8. Code Monkey

    Rotation, Dictionaries and Roald Amundsen

    Thinking on how I read "proper" books in bed, the lack of auto-rotation sounds like a bonus to me.

    The addition of tranlsation dictionaries suddenly makes this whole e-reader idea a lot more interesting.

    Finally no "Roald Amundsen is a wanker"? I feel let down.

  9. Trygve Henriksen


    Is it as glacially slow to open files or turn pages as the PRS-600?

    (I have a PRS-500, a PRS-600 and now I'm using a Kindle. )

    1. Neill Mitchell

      Much quicker

      Don't worry. The 350 and 650 are much faster than their predecessors.

  10. Neill Mitchell

    Non DRM PDF's

    Perhaps the 650 is different, but one of the first things I did was drop a PDF of the London Tube map on mine and it worked fine.

    Your pictures of the screen don't do it justice by the way El Reg. The 650 is the first reader I've owned where the screen is finally better than a printed book IMHO.

    Finally, the lack of wifi. I guess it's a choice Sony have made to maximise battery life with a decent form factor and weight. I sync mine once a day and have never thought I'm missing out on wireless connectivity. Sony's are primarily book reading devices, and they perform this task very well.

    1. Tony Smith, Editor, Reg Hardware (Written by Reg staff)

      Re: Non DRM PDF's

      I've seen both the 350 and the 650, but there's no way I'd say either device's screen was as good as a printed book.

      One day, maybe, but not now.

      1. Neill Mitchell


        "I've seen both the 350 and the 650, but there's no way I'd say either device's screen was as good as a printed book."

        Are we talking paperbacks or nice high quality hardbacks here? I'd honestly say that my 650 is easier to read in low light than a book. In fact, I tried the paperback edition of a book next to the 650 version the other night in bed and was pleasantly surprised how much better the electronic version was.

        You can also zoom the font of course and you don't have the bother of trying to hold a book open to read both sides whilst lying down.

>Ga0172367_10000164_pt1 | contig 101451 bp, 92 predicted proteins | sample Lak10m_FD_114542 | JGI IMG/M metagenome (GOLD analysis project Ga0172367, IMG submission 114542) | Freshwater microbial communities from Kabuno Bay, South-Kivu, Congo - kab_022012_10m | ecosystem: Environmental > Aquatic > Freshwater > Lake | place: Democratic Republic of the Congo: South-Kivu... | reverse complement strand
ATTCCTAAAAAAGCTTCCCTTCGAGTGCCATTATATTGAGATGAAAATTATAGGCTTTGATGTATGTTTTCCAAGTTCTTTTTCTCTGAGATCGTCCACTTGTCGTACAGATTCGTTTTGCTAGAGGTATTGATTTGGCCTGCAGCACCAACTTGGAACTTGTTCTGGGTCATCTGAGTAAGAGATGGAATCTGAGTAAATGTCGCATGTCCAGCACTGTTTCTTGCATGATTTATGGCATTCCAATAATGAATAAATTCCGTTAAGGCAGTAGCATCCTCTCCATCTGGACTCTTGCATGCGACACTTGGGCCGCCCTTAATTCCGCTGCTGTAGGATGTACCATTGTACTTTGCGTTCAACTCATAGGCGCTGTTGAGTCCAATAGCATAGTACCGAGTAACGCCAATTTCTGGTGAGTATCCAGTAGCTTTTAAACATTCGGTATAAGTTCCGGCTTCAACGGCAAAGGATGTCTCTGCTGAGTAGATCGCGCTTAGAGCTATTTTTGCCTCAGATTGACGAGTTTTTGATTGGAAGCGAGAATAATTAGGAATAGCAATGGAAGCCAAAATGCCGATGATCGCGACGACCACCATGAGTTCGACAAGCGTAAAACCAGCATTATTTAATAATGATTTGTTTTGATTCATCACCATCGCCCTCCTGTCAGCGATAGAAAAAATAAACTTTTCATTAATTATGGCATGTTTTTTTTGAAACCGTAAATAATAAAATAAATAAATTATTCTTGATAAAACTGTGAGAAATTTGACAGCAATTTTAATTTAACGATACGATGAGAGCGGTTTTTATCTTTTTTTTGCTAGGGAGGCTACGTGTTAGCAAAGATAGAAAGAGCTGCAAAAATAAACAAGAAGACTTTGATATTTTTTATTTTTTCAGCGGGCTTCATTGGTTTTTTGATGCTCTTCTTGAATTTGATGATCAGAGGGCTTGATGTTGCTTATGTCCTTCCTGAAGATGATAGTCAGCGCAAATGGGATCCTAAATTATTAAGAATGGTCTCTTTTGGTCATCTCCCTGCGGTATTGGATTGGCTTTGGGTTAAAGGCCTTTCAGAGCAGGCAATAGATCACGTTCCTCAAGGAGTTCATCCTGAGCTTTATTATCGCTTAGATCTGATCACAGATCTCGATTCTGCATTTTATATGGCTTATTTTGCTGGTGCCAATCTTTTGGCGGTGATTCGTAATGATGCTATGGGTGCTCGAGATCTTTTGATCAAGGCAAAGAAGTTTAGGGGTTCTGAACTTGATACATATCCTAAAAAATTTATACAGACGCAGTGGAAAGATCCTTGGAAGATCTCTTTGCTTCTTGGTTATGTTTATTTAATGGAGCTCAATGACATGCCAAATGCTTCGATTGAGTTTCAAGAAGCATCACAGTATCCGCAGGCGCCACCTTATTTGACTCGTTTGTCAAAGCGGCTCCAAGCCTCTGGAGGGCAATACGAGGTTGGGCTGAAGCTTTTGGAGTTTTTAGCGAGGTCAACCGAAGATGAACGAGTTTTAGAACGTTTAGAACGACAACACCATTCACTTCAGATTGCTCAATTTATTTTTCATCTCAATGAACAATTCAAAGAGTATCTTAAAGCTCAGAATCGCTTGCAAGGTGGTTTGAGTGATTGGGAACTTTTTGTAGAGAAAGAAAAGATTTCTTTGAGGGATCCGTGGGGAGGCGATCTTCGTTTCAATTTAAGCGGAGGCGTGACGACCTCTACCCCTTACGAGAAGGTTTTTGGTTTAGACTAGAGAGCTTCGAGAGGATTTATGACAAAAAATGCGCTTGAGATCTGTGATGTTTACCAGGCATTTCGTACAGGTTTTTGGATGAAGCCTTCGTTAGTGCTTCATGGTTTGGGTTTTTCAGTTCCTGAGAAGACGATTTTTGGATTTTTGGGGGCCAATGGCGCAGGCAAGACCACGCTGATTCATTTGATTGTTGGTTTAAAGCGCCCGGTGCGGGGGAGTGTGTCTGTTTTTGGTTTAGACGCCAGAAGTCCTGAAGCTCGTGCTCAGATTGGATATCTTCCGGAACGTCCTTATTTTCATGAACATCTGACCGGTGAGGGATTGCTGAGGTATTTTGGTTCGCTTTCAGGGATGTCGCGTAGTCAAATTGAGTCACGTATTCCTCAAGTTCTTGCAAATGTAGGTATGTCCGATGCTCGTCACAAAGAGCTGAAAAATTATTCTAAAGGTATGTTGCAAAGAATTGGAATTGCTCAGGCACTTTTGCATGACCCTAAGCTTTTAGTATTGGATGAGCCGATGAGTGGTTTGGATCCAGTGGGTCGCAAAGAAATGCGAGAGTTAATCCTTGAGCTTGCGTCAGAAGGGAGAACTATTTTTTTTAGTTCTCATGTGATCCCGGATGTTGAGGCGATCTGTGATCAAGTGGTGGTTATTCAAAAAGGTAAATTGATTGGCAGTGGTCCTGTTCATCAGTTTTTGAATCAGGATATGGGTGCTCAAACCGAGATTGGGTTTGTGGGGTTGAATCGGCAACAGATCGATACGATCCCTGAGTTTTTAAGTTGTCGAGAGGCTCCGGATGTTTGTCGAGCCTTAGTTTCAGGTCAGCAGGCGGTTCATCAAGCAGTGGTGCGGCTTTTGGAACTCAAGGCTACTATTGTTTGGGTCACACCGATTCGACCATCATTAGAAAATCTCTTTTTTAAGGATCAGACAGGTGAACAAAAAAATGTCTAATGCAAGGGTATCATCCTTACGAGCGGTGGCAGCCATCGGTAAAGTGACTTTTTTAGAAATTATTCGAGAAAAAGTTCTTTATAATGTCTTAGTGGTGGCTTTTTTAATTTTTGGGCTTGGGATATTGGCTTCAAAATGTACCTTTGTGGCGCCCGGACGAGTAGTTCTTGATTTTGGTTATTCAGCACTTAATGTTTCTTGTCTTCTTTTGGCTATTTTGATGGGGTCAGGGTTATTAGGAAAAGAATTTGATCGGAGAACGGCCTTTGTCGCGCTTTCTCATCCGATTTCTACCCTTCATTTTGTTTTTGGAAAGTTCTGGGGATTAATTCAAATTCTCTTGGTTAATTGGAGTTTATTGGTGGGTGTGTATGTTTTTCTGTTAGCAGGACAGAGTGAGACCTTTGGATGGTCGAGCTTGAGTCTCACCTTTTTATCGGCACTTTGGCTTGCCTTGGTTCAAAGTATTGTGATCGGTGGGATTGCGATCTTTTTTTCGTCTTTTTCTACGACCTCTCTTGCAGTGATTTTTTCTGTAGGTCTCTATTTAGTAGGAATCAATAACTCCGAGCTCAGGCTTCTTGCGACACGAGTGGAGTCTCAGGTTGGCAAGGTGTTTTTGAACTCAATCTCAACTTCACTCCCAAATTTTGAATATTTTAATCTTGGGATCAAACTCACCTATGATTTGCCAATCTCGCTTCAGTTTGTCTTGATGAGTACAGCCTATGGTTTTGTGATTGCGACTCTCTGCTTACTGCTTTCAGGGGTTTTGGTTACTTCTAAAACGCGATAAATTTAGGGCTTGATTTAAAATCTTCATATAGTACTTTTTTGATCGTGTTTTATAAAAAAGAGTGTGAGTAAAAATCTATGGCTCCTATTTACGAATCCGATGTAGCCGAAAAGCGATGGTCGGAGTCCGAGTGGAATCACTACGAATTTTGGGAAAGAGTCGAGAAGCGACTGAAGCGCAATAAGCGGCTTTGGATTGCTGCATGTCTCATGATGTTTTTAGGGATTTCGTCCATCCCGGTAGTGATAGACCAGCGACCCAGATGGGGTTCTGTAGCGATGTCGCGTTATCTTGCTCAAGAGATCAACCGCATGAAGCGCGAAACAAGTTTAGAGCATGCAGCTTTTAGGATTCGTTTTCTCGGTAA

One other cool thing for the brave is to flash the device with Boroda's custom firmware that allows you to change the fonts. I now run with Liberations Sans and books are a joy to read.

    2. Mike Richards

      PRS 950

      In the US they have the 6" PRS 950 which comes with a WiFi link to the Sony eBook store. It's a really nice piece of kit, but useless over here as it only goes to the US store (which needs a US credit card billing address). Sadly as long as Sony have their link to the Waterstone's store I don't think we'll see the 950.

      The PRS 650 big brother to the 350 is a fine reader. In black it makes the screen look even more contrasty.

      But yes, unless Sony can make their readers immediately more compelling to newcomers, Amazon will end up owning the market. Call me radical, but it'd help if Sony tried advertising the bloody things. I've lost count how many people have come over and said 'what's that?' and then 'I didn't know these things existed' followed by 'where can I get one?' when I've been out and about with my Reader.

      BTW. Thanks for the reminder, I have to charge mine before my day trip to the security checks at Heathrow.

  11. frank ly

    Home Brew Efforts

    "There's no memory card slot on the PRS-350, but with 2GB of on board storage, you may not need one "

    With my PRS-505, I can load up home made pdfs via the SD memory card slot (I use free PrimoPDF, there are many others). These can of course include maps (ripped from Google Maps) and whatever text you fancy that you can type or copy and paste. Hence, if you do want lots of documents like this, an external memory card is a good facility. Why would you want to do that? - If you're going on holiday in the wilds of Wherever, you can load up with maps, guides, lists of places to visit, etc and have them all on one lightweight, low power consumption reading device.

    As Jules 1 indicated in the first comment, it looks like home brew efforts get the best out of these devices. I've never used the provided Sony software; it's a pain. Calibre is great.

  12. hammarbtyp Silver badge
    Thumb Down

    Tried Sony, Never again